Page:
By Scott Wright

IF you are planning to celebrate Burns Night in the traditional culinary style this week, the chances are you will come across Simon Howie’s haggis.

The Perthshire butcher’s haggis has become a mainstay in Scottish supermarkets since Sainsbury’s became its first stockist in January 2000. These days its factory in the village of Dunning has the capacity to produce around 30,000 haggis per day, with multiple variations of the product (traditional, vegetarian and bonbons, to name a few) sold across all of the major grocery multiples and more besides.

With the Burns sales period now in full swing, the man behind the eponymous brand is in upbeat mood. Mr Howie told The Herald sales were “excellent” in December, when the firm put out a nearly two million packs of product and generated its highest monthly sales outside January, and “really strong” throughout 2022. “The brand seems to be getting good recognition out there and customers seem to like what we are doing,” Mr Howie said.

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This month looks set to be another successful Burns campaign for Simon Howie. The sales effort was ramped up recent weeks by a “haggis hunt”, offering people the chance to win a Burns Supper for free. Anyone with the first initial R and surname Burns and was willing to change their social media identity to R Burns had the opportunity to win one of 100 limited-edition Burns Night hampers, featuring goodies from brands such as Mackie’s crisps, Walker’s shortbread, and Mrs Tilly’s tablet.

In such gloomy economic times, it was a good-natured way to raise awareness of the brand and Scotland’s national bard, and perhaps divert attention from the challenges many people and businesses are currently facing. And Simon Howie, which also has a strong reputation for its bacon and sausages, is no exception.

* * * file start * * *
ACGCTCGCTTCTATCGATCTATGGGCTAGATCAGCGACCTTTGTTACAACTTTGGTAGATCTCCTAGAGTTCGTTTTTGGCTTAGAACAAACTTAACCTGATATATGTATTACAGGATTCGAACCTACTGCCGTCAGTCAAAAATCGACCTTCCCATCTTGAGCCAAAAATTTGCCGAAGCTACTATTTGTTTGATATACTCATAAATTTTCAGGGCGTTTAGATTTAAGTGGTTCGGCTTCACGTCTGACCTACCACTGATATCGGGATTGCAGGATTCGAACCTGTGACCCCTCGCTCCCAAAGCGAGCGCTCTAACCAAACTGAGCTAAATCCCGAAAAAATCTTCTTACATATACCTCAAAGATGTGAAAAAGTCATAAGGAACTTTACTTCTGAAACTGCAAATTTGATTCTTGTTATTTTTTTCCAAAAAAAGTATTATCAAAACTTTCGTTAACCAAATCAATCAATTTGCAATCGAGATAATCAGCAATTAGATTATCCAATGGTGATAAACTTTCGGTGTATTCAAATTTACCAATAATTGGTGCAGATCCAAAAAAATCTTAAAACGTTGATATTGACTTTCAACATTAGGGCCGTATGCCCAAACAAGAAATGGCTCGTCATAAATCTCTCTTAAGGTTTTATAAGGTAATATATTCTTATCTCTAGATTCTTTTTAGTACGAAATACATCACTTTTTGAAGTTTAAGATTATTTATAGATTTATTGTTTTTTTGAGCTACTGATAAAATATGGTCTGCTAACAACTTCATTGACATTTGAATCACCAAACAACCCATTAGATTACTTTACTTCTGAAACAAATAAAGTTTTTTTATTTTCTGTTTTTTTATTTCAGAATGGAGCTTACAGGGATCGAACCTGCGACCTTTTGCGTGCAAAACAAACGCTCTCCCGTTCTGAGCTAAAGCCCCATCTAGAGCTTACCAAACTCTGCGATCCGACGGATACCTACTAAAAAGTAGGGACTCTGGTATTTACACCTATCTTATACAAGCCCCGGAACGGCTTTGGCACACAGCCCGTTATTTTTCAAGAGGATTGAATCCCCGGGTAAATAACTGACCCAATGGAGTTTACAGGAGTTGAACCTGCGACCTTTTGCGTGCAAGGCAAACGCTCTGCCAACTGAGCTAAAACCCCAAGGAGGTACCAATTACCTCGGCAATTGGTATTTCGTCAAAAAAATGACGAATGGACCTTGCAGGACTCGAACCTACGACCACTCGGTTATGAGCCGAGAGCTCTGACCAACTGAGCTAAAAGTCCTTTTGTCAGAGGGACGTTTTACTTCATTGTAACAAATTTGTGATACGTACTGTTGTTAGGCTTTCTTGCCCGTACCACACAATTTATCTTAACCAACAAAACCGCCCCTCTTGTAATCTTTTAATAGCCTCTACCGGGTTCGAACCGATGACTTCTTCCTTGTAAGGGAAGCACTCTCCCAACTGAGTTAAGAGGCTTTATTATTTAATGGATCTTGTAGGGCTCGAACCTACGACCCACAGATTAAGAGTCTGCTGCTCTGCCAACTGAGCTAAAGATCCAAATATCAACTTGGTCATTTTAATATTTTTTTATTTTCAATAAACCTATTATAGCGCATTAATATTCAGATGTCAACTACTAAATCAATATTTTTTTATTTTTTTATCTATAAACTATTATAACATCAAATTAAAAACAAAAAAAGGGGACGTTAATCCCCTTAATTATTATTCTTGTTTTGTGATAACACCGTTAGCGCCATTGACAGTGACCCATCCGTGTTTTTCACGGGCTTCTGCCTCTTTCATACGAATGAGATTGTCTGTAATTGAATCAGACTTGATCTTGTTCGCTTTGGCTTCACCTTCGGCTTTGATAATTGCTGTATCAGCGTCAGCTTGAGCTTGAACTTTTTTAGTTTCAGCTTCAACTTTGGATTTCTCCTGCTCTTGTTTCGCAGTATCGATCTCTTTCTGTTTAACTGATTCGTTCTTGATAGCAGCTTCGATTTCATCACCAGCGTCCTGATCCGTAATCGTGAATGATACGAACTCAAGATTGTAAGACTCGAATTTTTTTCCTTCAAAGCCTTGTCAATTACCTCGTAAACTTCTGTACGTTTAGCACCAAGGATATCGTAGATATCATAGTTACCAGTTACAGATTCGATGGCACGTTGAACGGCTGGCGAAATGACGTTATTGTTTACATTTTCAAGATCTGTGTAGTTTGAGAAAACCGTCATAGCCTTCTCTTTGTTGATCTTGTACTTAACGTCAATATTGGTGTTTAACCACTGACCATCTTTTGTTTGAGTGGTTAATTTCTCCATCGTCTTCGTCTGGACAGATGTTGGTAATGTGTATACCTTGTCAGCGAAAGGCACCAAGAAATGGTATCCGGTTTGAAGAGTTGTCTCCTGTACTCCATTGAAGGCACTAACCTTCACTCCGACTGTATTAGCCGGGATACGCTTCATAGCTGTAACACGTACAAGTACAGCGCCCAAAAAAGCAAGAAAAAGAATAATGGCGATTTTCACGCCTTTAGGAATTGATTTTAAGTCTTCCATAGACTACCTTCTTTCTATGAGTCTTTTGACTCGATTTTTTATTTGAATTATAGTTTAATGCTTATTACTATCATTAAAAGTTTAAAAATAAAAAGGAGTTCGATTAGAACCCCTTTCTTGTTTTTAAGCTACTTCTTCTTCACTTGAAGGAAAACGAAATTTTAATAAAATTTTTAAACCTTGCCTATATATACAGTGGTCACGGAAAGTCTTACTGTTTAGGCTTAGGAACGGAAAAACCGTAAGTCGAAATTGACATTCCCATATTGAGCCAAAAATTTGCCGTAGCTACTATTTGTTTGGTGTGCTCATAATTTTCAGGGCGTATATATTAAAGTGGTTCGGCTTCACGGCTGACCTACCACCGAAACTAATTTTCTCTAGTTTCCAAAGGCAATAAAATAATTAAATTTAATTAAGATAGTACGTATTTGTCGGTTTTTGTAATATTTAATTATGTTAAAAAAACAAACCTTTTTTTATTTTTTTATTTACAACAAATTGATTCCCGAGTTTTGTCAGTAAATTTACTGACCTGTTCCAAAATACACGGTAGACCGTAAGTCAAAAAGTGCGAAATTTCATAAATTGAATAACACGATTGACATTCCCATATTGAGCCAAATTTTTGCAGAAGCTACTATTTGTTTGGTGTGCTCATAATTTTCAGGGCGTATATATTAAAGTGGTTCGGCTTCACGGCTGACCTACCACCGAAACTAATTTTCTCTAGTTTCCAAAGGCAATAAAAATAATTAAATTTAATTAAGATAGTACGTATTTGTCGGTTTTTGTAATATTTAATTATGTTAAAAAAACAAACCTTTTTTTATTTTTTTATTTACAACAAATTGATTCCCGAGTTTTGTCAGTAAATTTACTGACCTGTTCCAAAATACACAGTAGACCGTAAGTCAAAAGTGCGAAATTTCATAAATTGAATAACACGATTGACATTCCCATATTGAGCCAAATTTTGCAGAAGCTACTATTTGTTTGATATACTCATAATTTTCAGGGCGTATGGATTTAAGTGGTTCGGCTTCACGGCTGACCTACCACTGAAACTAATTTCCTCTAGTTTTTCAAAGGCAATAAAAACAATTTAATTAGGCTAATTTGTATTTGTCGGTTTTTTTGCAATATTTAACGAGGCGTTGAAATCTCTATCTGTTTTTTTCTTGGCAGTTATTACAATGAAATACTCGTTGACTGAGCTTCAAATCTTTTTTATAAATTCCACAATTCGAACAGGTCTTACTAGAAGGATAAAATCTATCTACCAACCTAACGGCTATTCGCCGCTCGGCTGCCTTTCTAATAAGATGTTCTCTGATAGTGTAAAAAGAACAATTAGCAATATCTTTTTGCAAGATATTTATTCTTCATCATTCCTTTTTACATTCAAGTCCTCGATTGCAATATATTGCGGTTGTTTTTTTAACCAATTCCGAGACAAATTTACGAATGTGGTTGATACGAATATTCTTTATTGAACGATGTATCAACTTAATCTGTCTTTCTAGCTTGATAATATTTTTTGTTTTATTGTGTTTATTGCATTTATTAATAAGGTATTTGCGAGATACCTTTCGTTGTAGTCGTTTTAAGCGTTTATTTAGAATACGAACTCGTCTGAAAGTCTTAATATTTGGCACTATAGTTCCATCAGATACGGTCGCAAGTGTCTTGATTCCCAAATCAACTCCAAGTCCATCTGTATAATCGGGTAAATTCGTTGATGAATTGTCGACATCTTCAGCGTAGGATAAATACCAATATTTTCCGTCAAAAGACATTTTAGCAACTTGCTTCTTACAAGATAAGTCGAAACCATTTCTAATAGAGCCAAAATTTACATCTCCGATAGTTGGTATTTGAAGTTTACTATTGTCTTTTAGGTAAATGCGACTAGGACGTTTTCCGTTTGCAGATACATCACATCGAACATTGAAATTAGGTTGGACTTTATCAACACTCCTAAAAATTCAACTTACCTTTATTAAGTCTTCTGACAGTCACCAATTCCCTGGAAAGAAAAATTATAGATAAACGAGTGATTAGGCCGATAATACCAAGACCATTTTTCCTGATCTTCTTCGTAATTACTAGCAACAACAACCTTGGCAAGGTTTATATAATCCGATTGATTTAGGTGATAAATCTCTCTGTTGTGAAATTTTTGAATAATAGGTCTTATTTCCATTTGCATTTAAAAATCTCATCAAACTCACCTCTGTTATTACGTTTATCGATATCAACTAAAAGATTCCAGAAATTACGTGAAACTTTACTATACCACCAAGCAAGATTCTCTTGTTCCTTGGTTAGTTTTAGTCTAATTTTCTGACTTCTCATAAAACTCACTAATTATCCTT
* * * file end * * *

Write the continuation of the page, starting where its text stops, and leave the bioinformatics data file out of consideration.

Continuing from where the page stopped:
While sales have been performing well, the company, in common with food manufacturers across the board, has seen margins come under intense pressure because of rising costs. Mr Howie said he is aware that his firm is not alone in facing these higher overheads and has to be “fair’ to its suppliers which are under similar pressure.

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“Inflation is real, and it is not just something that affects someone else,” he said. “It is affecting us. We are having to pay more for our meat. Cattle, sheep, and pigs are more expensive. Our labour cost has had to go up quite significantly to avoid losing people – there is quite a competition for good people. We recognise it is a luxury to ourselves. To be fair to our colleagues, why would we allow talent to leak out of the business for the sake of a few pounds?”

Asked if Brexit was contributing to the staffing challenges, Mr Howie replied: “I’m speaking personally here. I don’t have anything good to say about Brexit. I can’t think of anything positive that has happened because of Brexit. It seems like one of the big[gest] acts of self-harm that a country has done to itself in a long time. It is not on the scale of what we are seeing on a geopolitical level, but in terms of the UK I can’t think we have done much to ourselves that has been more harmful than Brexit.”

Equally, Mr Howie is “really quite disappointed” with how the UK’s political leadership has handled the energy crisis and said preparations should have been made to insulate people from the surge in prices that followed Russia’s invasion of Ukraine. His own business and its suppliers are dealing with energy costs that are up to 10 per cent higher than a year ago.